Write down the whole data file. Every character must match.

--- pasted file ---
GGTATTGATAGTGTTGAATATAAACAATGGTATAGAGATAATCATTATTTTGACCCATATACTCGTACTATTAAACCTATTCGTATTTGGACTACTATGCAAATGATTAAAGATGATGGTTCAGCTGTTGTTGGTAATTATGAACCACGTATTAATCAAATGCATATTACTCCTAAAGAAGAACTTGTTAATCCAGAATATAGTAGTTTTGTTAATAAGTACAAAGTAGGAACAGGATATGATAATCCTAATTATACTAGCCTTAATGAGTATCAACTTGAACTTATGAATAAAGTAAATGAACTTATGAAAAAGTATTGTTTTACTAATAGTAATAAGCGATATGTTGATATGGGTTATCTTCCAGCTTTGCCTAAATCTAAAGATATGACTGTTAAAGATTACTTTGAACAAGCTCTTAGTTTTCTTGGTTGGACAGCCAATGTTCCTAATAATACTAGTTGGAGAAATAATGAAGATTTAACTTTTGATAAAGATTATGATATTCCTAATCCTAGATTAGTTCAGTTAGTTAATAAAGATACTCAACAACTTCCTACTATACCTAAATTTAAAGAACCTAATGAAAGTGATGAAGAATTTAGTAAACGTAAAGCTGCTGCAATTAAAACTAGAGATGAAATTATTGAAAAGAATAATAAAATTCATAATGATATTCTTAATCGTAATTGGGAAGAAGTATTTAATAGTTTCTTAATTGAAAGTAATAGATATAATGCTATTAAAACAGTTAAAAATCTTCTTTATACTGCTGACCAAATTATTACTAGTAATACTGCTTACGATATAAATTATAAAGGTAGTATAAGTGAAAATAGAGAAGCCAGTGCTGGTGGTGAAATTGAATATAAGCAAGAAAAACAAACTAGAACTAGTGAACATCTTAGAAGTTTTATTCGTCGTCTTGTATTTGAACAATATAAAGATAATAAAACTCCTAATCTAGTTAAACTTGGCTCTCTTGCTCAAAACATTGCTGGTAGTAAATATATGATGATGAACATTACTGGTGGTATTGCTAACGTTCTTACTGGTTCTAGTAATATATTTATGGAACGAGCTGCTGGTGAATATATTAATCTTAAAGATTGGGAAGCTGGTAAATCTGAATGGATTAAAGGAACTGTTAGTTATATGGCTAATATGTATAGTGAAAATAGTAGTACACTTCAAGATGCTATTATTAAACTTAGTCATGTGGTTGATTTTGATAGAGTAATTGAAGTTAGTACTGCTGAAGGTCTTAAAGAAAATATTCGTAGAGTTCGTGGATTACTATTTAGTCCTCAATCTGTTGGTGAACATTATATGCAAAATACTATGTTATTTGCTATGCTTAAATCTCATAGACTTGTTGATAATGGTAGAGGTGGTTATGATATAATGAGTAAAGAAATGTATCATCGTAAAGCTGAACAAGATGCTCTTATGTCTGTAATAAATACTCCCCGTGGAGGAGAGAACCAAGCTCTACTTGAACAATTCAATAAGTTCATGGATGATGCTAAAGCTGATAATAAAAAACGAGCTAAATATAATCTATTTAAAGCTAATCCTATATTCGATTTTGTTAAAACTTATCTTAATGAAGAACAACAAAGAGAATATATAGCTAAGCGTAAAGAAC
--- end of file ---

GGTATTGATAGTGTTGAATATAAACAATGGTATAGAGATAATCATTATTTTGACCCATATACTCGTACTATTAAACCTATTCGTATTTGGACTACTATGCAAATGATTAAAGATGATGGTTCAGCTGTTGTTGGTAATTATGAACCACGTATTAATCAAATGCATATTACTCCTAAAGAAGAACTTGTTAATCCAGAATATAGTAGTTTTGTTAATAAGTACAAAGTAGGAACAGGATATGATAATCCTAATTATACTAGCCTTAATGAGTATCAACTTGAACTTATGAATAAAGTAAATGAACTTATGAAAAAGTATTGTTTTACTAATAGTAATAAGCGATATGTTGATATGGGTTATCTTCCAGCTTTGCCTAAATCTAAAGATATGACTGTTAAAGATTACTTTGAACAAGCTCTTAGTTTTCTTGGTTGGACAGCCAATGTTCCTAATAATACTAGTTGGAGAAATAATGAAGATTTAACTTTTGATAAAGATTATGATATTCCTAATCCTAGATTAGTTCAGTTAGTTAATAAAGATACTCAACAACTTCCTACTATACCTAAATTTAAAGAACCTAATGAAAGTGATGAAGAATTTAGTAAACGTAAAGCTGCTGCAATTAAAACTAGAGATGAAATTATTGAAAAGAATAATAAAATTCATAATGATATTCTTAATCGTAATTGGGAAGAAGTATTTAATAGTTTCTTAATTGAAAGTAATAGATATAATGCTATTAAAACAGTTAAAAATCTTCTTTATACTGCTGACCAAATTATTACTAGTAATACTGCTTACGATATAAATTATAAAGGTAGTATAAGTGAAAATAGAGAAGCCAGTGCTGGTGGTGAAATTGAATATAAGCAAGAAAAACAAACTAGAACTAGTGAACATCTTAGAAGTTTTATTCGTCGTCTTGTATTTGAACAATATAAAGATAATAAAACTCCTAATCTAGTTAAACTTGGCTCTCTTGCTCAAAACATTGCTGGTAGTAAATATATGATGATGAACATTACTGGTGGTATTGCTAACGTTCTTACTGGTTCTAGTAATATATTTATGGAACGAGCTGCTGGTGAATATATTAATCTTAAAGATTGGGAAGCTGGTAAATCTGAATGGATTAAAGGAACTGTTAGTTATATGGCTAATATGTATAGTGAAAATAGTAGTACACTTCAAGATGCTATTATTAAACTTAGTCATGTGGTTGATTTTGATAGAGTAATTGAAGTTAGTACTGCTGAAGGTCTTAAAGAAAATATTCGTAGAGTTCGTGGATTACTATTTAGTCCTCAATCTGTTGGTGAACATTATATGCAAAATACTATGTTATTTGCTATGCTTAAATCTCATAGACTTGTTGATAATGGTAGAGGTGGTTATGATATAATGAGTAAAGAAATGTATCATCGTAAAGCTGAACAAGATGCTCTTATGTCTGTAATAAATACTCCCCGTGGAGGAGAGAACCAAGCTCTACTTGAACAATTCAATAAGTTCATGGATGATGCTAAAGCTGATAATAAAAAACGAGCTAAATATAATCTATTTAAAGCTAATCCTATATTCGATTTTGTTAAAACTTATCTTAATGAAGAACAACAAAGAGAATATATAGCTAAGCGTAAAGAAC